Ten-to-one you talked about acne briefly during your esthetics program. The acne patient at a medical spa, however, differs greatly than the patient you would see in a day spa. With the proper understanding of the etiology of acne and treatment modalities available, you can help keep your acne client's flare-ups under control.
In the Advanced Medical Spa Aesthetics Training Course, Chapter 12, Acne Vulgaris is discussed in depth. Understanding the disease itself is the key to deciding what therapies would be efficacious for your clients. The first section of the chapter discusses the etiology of Acne Vulgaris, various representing characteristics from the comedone stage to the cystic and scarring stage, medical treatment modalities such as antibiotic regimens or lightening agents, and the use of lasers.
At a medical spa level, most estheticians are involved in the treatment and care of acne patients. Their involvement typically includes product dispensing, facials, perhaps some light chemical peels (Chapter 4), or even microdermabrasion(Chapter 3) for acne scarring. Depending upon the State an esthetician is practicing in, therapy for some acneic clients can involve laser therapies. This chapter will help the esthetician learn how IPL therapies can be used to treat active acne as well as fractional lasers that can treat the scarring left behind (Chapter 15).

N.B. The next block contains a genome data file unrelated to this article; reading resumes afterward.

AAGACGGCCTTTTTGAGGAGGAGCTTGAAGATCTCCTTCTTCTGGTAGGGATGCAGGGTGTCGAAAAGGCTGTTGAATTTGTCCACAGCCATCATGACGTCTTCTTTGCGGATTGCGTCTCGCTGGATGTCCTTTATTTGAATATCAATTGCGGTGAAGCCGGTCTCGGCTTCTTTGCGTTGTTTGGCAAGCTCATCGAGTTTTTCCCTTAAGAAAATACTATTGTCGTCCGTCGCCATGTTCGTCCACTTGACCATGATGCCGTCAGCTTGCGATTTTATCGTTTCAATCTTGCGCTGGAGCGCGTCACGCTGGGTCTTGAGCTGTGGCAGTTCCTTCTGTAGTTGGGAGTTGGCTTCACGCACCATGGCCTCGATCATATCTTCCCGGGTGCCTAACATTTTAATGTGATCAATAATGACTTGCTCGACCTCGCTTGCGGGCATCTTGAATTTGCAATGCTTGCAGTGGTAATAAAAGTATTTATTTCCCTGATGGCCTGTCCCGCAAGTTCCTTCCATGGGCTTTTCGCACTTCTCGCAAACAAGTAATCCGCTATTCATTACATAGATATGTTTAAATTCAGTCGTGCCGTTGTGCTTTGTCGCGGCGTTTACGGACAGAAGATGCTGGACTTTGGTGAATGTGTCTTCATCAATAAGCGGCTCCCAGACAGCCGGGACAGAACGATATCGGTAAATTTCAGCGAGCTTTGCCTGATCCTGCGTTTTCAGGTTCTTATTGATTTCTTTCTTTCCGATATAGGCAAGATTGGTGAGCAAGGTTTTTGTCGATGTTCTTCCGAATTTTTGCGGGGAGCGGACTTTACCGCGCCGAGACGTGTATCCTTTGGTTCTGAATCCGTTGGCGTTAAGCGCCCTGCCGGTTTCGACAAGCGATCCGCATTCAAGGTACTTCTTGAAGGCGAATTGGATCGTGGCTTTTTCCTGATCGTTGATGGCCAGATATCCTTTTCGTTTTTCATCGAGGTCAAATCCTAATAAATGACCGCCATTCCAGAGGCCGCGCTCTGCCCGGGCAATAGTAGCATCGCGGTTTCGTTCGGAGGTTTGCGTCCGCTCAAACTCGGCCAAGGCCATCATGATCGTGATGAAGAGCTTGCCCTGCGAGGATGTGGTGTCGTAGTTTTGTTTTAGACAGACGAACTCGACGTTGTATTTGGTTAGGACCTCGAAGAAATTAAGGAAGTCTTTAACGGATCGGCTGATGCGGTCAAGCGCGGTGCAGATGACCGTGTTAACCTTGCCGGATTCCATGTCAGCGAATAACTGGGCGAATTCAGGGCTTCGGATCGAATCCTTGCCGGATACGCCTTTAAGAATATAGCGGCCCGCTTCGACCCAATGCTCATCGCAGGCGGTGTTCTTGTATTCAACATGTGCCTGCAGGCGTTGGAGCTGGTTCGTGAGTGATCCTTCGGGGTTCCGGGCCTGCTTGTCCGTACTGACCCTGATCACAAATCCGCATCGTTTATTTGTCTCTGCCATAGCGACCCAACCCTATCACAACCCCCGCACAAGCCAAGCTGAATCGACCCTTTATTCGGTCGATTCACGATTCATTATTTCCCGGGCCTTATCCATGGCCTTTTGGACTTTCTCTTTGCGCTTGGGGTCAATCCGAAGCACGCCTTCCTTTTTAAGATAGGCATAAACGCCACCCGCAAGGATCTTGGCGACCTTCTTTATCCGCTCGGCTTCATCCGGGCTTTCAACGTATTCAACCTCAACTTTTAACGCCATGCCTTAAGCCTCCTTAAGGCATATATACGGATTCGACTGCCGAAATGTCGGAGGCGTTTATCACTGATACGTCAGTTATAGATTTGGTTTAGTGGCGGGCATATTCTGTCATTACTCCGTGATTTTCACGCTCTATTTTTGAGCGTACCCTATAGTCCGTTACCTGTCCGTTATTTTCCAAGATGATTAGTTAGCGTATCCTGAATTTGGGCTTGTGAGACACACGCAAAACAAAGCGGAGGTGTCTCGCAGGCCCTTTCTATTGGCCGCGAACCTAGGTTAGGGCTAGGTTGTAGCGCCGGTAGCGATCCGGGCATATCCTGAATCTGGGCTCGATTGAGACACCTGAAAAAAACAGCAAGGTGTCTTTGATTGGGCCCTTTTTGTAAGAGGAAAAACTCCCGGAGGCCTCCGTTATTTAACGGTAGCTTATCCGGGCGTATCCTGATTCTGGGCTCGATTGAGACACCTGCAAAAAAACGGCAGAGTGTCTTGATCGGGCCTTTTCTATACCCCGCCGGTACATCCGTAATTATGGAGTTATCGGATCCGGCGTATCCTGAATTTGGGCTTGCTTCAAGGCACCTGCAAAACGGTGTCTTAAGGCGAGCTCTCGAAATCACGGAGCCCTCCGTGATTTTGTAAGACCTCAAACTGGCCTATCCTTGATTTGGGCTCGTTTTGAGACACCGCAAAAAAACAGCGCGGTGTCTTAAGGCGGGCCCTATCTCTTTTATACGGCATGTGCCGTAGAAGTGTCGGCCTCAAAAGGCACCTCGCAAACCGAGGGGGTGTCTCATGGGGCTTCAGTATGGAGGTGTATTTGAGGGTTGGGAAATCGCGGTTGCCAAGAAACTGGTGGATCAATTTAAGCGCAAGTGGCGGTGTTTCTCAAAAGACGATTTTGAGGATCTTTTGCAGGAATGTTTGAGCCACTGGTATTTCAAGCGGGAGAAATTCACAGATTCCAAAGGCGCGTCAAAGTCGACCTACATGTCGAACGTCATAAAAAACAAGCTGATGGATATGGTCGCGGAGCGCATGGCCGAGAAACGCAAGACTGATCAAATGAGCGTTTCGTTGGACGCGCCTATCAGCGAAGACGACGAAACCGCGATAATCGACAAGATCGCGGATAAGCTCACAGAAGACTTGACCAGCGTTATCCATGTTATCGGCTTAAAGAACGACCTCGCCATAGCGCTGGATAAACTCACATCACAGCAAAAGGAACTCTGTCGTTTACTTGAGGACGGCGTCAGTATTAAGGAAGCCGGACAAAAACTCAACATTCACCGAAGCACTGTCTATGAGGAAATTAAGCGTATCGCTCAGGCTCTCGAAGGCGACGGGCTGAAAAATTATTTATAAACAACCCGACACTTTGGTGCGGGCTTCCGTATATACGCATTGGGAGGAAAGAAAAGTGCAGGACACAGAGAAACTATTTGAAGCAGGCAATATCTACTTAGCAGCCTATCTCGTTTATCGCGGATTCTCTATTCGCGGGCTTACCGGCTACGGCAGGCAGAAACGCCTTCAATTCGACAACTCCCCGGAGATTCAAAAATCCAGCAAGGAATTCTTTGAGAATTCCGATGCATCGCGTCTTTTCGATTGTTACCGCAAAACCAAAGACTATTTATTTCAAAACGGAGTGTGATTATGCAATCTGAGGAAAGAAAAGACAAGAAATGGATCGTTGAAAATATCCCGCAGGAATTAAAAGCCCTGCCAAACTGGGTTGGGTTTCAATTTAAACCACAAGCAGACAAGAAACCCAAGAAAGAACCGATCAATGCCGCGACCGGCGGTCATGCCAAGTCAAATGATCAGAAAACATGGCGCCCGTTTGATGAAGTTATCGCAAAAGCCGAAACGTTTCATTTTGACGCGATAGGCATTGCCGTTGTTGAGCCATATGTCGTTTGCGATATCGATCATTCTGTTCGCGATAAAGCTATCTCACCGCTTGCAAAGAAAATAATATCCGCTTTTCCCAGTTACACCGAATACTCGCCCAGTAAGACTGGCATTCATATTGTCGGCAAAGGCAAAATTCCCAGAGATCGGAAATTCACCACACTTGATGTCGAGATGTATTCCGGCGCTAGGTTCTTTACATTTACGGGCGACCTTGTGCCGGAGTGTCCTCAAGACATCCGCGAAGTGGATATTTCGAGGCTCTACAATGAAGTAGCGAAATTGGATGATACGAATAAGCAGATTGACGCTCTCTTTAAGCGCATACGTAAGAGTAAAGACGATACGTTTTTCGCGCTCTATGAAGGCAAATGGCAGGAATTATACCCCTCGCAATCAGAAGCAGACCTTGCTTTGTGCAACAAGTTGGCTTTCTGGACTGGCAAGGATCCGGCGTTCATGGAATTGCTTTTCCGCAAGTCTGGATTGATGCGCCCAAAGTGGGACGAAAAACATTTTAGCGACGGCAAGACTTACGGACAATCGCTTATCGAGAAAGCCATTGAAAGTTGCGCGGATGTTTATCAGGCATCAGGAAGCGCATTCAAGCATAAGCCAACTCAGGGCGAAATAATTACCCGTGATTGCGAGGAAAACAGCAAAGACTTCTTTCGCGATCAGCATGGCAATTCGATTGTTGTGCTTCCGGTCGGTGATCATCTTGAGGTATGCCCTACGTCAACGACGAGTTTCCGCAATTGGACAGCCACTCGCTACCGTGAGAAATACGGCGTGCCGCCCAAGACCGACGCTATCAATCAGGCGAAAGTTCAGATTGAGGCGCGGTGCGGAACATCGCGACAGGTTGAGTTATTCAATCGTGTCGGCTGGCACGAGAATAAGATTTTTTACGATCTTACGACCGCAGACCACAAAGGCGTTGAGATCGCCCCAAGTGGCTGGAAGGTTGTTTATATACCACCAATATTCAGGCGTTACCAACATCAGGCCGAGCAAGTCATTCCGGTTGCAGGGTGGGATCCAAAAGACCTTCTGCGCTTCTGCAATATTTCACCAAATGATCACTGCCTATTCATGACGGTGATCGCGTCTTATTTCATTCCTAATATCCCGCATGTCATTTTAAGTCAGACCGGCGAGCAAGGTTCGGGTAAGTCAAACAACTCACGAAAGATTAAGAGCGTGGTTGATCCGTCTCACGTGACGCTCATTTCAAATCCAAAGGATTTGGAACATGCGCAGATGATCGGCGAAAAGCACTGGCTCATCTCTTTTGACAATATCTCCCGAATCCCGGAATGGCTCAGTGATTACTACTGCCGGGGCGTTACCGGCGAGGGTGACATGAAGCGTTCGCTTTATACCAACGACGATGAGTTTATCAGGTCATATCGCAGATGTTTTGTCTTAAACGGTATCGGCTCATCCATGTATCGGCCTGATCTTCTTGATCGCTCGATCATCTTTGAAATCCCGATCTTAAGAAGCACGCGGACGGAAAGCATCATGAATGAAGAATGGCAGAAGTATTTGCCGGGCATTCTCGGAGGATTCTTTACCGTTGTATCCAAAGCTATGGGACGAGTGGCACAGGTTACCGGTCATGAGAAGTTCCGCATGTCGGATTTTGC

Acne is more than skin deep and, whether or not you can provide laser therapies to your clients, having knowledge of them and when to use them is quite valuable to your client and to your medical director.
Paula D. Young RN runs internal operations and training at Young Medical Spa and is the author of the Medical Spa Aesthetics Course, Study Guide, and Advanced IPL & Laser Training course for medical estheticians and laser technicians.
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